Product centricity is still kicking dust up in the perfect storm of changing buyer behaviors and transforming digital technologies. The dust up so thick, most organizations believe they may be responding to this perfect storm, yet, everything they do screams products.
A good case in point is what organizations believe they need to do or are told what to do with developing buyer personas. Unfortunately, companies are being misguided on the intent and methodology behind buyer persona development. Where the end game is still about pushing the product onto a target buyer.
Let me illustrate with a couple of the more over-used terms I have seen in poorly crafted buyer personas. The two closely related terms of “easy-to-use” and “user-friendly” are often miscasts as goals and labeled key buyer insights. These terms are neither goals nor “aha” buyer insights. They are factors aligned with product requirements.
Product-Centric Buyer Personas
When this dilemma occurs, what you end up with are buyer personas, which read like a product requirements document. A bevy of bullet points and statements reflecting the “buyer’s” product needs. Zeroing in on specific product features and specifications. Corporate speak galore as well.
Folks, you have to leave product centricity behind at some point. Buyer personas, as a methodology and practice, are designed to help organizations understand the goal-directed behaviors of buyers and how these goals and behaviors influence choice. To move beyond hoisting products upon buyers without having the deep understanding of how you can help them. Treating buyer personas as a product requirements document with a picture on it only reinforces product centricity even more so!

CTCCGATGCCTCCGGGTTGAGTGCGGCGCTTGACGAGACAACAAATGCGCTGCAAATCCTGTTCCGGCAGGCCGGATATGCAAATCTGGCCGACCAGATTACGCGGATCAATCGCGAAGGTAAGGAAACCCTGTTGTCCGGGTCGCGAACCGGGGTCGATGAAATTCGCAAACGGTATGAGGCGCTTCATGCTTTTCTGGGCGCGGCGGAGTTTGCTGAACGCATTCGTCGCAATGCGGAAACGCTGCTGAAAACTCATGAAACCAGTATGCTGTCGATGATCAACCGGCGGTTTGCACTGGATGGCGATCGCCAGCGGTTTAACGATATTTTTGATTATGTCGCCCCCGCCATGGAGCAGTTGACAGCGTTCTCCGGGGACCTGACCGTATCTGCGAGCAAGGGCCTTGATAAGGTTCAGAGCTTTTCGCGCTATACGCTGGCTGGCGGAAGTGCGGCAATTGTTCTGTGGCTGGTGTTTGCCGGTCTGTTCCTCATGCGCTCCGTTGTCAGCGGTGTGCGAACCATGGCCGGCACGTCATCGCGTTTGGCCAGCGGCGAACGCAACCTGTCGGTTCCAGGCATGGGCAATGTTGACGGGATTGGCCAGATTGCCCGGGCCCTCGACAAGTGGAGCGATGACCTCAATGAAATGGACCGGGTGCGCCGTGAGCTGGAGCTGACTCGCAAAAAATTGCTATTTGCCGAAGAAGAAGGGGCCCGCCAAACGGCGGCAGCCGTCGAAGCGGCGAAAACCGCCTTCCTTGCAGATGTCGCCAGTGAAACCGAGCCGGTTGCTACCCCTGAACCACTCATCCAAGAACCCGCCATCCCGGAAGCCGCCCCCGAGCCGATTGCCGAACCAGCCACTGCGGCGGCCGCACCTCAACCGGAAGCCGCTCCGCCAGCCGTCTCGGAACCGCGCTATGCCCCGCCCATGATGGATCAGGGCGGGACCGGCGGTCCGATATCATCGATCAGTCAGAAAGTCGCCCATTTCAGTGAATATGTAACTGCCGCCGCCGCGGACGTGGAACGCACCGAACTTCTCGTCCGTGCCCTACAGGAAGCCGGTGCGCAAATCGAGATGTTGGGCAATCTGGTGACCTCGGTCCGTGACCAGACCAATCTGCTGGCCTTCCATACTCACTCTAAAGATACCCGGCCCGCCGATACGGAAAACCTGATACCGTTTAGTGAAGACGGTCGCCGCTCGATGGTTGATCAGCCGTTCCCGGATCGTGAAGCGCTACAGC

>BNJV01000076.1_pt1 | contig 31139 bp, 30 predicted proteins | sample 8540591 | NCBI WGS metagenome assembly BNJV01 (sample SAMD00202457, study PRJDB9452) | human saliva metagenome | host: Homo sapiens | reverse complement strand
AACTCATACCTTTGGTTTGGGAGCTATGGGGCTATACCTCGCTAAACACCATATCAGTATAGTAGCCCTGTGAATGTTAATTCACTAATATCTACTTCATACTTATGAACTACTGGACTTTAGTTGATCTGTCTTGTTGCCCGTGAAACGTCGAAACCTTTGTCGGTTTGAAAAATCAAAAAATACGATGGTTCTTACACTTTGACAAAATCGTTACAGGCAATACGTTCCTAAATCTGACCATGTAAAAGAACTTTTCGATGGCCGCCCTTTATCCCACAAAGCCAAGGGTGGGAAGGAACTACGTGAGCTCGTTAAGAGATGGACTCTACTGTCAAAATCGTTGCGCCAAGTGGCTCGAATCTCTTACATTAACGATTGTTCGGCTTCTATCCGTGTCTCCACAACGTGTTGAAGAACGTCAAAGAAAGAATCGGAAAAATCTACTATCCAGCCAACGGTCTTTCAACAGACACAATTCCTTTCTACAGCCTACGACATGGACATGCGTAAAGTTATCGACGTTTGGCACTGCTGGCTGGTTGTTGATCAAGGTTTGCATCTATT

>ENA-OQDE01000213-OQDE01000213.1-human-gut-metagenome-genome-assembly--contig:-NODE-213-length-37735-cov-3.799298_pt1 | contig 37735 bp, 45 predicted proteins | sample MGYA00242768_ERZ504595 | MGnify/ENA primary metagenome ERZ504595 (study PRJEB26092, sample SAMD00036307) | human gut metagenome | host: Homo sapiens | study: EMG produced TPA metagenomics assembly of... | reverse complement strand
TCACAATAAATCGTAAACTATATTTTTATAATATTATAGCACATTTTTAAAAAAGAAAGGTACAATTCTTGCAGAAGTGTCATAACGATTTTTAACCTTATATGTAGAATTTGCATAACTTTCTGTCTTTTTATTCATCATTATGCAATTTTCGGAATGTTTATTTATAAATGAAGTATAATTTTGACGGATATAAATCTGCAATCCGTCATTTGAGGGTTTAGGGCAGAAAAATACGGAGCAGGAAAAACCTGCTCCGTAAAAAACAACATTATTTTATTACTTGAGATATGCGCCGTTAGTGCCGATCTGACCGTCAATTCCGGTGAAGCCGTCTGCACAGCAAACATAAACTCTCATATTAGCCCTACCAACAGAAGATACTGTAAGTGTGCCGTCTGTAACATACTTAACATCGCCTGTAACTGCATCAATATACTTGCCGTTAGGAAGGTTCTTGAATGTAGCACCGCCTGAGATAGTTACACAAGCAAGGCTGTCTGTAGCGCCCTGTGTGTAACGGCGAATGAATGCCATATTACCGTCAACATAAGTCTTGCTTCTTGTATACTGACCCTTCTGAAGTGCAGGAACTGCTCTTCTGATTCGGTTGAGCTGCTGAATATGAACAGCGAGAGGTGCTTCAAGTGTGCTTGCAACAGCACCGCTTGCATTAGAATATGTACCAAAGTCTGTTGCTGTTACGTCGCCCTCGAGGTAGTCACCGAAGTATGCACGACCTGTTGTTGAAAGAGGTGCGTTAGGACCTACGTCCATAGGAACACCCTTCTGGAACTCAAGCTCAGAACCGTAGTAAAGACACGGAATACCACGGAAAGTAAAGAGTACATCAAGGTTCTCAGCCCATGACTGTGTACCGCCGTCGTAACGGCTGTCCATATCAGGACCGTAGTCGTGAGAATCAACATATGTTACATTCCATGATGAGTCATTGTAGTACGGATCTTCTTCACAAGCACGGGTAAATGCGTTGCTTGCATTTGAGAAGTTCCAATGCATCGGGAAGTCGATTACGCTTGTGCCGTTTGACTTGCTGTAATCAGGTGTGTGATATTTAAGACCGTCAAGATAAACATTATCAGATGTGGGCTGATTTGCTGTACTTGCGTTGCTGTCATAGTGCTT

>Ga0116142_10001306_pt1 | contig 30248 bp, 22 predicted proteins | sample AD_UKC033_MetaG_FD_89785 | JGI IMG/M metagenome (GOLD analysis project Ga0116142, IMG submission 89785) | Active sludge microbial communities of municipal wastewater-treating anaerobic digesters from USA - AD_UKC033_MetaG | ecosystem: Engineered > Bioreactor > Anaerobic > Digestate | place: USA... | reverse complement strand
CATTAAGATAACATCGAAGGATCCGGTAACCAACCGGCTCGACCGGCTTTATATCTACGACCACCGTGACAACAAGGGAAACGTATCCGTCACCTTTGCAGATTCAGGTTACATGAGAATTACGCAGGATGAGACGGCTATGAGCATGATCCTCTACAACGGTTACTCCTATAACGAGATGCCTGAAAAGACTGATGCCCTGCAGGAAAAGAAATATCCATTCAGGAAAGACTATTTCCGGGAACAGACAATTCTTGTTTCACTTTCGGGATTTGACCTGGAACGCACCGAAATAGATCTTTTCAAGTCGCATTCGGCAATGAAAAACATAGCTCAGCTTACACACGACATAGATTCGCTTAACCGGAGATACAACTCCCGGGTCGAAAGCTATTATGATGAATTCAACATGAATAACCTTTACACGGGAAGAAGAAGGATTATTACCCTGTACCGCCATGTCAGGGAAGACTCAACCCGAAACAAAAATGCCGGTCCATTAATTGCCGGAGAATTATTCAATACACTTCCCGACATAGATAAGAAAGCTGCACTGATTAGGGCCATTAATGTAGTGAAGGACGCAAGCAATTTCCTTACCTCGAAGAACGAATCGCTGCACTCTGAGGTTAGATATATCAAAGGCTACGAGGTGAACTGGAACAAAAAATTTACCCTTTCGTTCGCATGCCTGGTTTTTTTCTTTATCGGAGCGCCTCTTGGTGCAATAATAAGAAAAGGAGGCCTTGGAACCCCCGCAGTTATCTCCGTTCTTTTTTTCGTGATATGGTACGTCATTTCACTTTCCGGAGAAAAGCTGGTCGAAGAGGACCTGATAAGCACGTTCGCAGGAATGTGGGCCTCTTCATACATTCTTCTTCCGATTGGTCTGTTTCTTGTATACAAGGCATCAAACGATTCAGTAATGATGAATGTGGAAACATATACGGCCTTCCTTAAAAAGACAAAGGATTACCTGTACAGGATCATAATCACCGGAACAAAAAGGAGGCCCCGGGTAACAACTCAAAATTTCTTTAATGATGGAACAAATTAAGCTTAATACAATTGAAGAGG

Here is the significant downside to buyer personas ending up reading like product requirements documents: you are guided towards content and messaging about your product. I can tell you, from conducting hundreds of buyer interviews over the past couple of years, buyers are not fooled. The stats bearing this point have not changed in the last two years either: surveys from the BMA, Forrester, Fortune, and others all find the same thing. Approximately 70% of buyers find corporate messaging to be irrelevant and untrustworthy.
Thus, when buyer personas are focused on the “product”, what you end up with is being part of the vicious cycle of endless product-related chatter clogging up your potential buyer’s mailbox.
Product And Buying Criteria Is Not Buyer Insight
Long ago, when I was heading up sales as well as marketing teams, the emphasis was on meeting the buying criteria of prospects. Typically, these would end up reading very much like product criteria. Today, I see buyer personas developed with this same approach. The end results being a read-out of buying criteria, which basically add up to product criteria. The same can be said when buyer personas are focused on KSFs (Key Success Factors) and KPIs (Key Performance Indicators) – you end up with factors and performance indicators related to products.
You can guess what took place on the sales side. Yep, it became all about how to handle the buyer’s objections. I know. I paid for “How to handle buyer objections” type of sales training. The question is for all you marketing folks is this: why is marketing doing what was a common practice in the 1980s and 1990s now in 2015? What you should get also is buyers are asking the same question.
A Funny Thing Happened
A funny thing happened on the way to the marketing forum. Somehow buyer persona development has been misconstrued to be representative of product requirements and sales intelligence documents accompanied by a picture. As opposed to the original intent of using qualitative and design research principles to understand buying behaviors and influences on goal-based choices. And, more importantly, a methodology designed to help unfold the human-story taking place in the world of buyers.